My experiences with the college process during COVID-19


Zoe Kaufmann

College test prep books sit on a shelf in the CIC.

By Eve Titlebaum

Junior year is infamous for AP classes and tests, SATs and ACTs, homework and college visits — or at least it’s supposed to be. When doctors reported the first case of COVID-19 in the US in January, I didn’t think much of it. But then, everything changed so quickly. Our first sign was when the College Board canceled many March SAT locations and postponed their May and June tests. Then, colleges and universities went online. And the tipping point? When Maryland State Superintendent Karen Salmon announced that all public schools in Maryland would be closing mid-March with no instruction for at least two weeks.

At first, I was naive. I thought we would be out of school for a month at most, and that I would go back to school — where I would resume focusing on crew, school and my friends. But I eventually realized that quarantine was the new normal. And once Governor Hogan issued Maryland’s stay-at-home order, which started on March 31, my college panic started to set in.

Though I was able to take the March 15 SAT, I knew subconsciously that it was my last opportunity, and that many other students who were planning to take the June test wouldn’t be able to take it at all. I knew that for many students, test scores are a deciding factor on what schools to look at, and my friends who weren’t able to take the test were anxious about what it would mean for their futures. Thankfully, most colleges have suspended their standardized test requirements, leveling the playing field for all students.

Like many other students, I planned to go on college visits during spring and summer break. But since the campuses are closed, and most of us are not allowed to leave home for non-essential reasons, college visits have to take a backseat. Prospective college students’ days now consist of scrolling through Naviance and looking at stock images of colleges.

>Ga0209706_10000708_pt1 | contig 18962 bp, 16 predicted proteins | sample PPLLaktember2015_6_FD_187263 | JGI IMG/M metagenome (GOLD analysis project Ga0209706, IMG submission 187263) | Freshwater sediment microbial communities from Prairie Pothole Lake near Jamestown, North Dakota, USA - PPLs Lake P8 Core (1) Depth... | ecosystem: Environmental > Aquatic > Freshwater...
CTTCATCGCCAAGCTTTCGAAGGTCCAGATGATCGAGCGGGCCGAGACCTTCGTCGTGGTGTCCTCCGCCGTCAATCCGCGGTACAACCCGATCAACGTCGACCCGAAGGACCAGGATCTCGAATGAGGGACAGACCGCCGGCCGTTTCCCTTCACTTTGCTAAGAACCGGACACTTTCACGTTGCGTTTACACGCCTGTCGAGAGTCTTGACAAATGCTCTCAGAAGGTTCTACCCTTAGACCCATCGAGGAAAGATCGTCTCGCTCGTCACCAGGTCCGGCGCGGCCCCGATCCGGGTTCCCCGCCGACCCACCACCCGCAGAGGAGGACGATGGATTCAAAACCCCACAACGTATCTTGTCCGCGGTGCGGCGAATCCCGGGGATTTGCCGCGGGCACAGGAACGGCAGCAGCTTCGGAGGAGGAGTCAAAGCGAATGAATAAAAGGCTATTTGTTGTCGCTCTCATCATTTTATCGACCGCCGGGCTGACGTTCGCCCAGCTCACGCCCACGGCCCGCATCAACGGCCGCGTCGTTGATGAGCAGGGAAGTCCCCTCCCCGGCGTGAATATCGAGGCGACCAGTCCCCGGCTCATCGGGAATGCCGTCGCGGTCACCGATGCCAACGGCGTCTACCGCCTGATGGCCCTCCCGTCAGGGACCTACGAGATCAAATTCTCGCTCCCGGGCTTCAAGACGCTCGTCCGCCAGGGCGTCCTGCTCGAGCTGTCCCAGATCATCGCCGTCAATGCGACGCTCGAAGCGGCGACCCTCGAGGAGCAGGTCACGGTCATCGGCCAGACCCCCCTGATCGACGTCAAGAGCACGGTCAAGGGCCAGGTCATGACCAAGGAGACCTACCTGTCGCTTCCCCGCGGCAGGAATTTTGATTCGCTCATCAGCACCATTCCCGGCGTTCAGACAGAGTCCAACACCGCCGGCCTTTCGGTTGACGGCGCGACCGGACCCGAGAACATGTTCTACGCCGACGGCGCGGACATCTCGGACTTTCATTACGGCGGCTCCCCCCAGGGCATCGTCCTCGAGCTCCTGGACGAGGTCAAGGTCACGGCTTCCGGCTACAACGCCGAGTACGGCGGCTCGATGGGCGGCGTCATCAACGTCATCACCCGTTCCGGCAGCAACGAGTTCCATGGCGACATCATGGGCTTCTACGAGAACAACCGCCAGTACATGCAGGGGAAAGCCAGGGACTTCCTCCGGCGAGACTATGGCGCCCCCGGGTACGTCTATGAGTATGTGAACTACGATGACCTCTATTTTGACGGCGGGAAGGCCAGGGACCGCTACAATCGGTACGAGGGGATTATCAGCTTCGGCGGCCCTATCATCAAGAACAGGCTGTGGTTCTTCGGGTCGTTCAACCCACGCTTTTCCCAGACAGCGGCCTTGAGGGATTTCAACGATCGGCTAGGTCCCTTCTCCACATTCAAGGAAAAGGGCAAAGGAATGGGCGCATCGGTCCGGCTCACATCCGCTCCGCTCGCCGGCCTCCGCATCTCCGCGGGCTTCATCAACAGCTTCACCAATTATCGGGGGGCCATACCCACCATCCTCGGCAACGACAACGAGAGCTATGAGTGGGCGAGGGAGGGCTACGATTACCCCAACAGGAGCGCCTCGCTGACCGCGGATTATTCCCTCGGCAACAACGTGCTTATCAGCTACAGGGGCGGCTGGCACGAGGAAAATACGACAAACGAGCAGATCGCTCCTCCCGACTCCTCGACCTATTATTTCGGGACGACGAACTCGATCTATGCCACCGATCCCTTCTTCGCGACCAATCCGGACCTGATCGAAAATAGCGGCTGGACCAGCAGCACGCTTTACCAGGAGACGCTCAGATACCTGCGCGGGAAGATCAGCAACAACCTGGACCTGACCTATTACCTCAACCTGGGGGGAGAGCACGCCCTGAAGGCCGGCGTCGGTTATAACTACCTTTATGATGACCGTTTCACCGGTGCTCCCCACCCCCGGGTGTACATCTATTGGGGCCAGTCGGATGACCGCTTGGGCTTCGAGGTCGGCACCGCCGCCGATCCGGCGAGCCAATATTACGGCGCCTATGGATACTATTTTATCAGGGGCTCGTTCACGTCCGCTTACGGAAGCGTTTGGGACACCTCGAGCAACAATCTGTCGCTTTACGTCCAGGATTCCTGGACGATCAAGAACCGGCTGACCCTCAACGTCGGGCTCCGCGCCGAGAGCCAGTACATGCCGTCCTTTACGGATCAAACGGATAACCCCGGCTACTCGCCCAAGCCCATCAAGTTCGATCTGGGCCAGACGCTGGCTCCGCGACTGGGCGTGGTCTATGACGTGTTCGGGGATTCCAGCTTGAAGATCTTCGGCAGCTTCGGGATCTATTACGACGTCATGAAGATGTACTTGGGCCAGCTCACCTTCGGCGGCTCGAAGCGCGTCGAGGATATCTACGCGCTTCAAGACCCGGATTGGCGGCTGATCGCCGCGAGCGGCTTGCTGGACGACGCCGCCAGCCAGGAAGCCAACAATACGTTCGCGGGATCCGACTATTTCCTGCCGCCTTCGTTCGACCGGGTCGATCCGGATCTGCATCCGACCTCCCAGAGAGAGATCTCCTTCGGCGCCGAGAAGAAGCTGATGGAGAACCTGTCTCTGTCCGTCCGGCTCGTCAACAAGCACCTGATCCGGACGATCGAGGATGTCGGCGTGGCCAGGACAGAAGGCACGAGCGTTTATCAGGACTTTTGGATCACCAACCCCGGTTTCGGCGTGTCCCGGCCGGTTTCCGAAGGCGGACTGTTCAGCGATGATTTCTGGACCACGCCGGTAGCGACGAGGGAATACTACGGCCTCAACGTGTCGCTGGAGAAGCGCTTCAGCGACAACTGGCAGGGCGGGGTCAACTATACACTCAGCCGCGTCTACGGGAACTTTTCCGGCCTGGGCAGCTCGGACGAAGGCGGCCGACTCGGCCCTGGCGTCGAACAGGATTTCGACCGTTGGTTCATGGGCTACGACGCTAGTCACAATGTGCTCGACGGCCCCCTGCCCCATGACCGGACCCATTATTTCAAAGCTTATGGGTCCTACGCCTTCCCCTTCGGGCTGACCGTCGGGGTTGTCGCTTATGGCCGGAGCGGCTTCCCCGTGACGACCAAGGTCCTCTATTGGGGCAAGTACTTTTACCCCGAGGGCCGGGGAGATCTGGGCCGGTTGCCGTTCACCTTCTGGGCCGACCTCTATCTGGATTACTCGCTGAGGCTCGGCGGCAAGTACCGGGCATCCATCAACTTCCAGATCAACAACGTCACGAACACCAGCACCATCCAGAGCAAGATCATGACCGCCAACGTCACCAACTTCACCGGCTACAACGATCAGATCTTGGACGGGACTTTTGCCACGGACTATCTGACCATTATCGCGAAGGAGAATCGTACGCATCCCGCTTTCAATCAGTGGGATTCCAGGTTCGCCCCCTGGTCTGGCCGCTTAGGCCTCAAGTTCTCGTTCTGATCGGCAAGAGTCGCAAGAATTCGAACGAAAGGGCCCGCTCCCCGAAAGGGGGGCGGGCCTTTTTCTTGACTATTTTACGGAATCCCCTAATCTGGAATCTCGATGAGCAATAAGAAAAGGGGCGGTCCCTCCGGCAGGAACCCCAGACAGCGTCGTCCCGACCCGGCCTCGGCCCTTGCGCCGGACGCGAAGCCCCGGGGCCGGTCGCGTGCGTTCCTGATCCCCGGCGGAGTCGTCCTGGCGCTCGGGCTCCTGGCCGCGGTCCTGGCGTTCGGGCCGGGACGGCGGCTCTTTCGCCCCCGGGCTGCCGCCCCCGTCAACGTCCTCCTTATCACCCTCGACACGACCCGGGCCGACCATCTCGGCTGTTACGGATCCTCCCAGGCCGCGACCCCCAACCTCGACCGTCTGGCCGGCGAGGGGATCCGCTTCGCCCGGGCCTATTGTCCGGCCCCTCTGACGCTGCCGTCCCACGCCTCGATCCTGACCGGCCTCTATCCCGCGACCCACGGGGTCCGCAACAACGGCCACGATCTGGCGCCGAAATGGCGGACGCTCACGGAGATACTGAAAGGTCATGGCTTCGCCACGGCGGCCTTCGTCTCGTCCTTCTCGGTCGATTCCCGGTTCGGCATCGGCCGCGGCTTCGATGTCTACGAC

With all the uncertainty this virus brings, it’s looking like many of us won’t have many opportunities or time to visit many schools, at least in the near future. We’ll have to make a decision about where to apply without knowing and experiencing some of the most important parts of the school. It’s hard to understand the culture of a school through a screen, and we can’t equate walking through campus with browsing a school’s website.

Of course, I know I’m lucky to have even considered college tours in the first place. Some students even in more normal times only ever have the chance to see colleges on a screen, if that. Some don’t even have the money and resources to attend college at all without amassing debt.

Schools during the pandemic are being sympathetic to those of us who can at least apply. Colleges are providing live Q&As and virtual tours to guide students and to allow them to talk to current students, which is as close as any of us can get to a tour right now. Many universities, including the University of California schools, are also making standardized tests optional for fall 2021 admission, and they’re pledging to be understanding about second semester grades that may be out of our control. 

Though I know these actions are extremely important, I and others can’t help but feel confused. Without test scores and concrete junior year grades, it’s harder to predict what we’ll look like to college admissions offices.

It’s a little cliche to say that the future is very uncertain, but it’s the truth. Some experts are claiming that we might have to practice social distancing for the next 18 months; some universities are already revealing a complete move to online learning for the fall 2020 semester.

To other rising seniors, I’d say this: There’s less need to care about a school’s culture when a great deal of it would be through Zoom anyway. Make the best of the information and access you do have, be grateful for the avenues you still can pursue and brace yourselves for an unforgettable — and potentially chaotic — admissions process.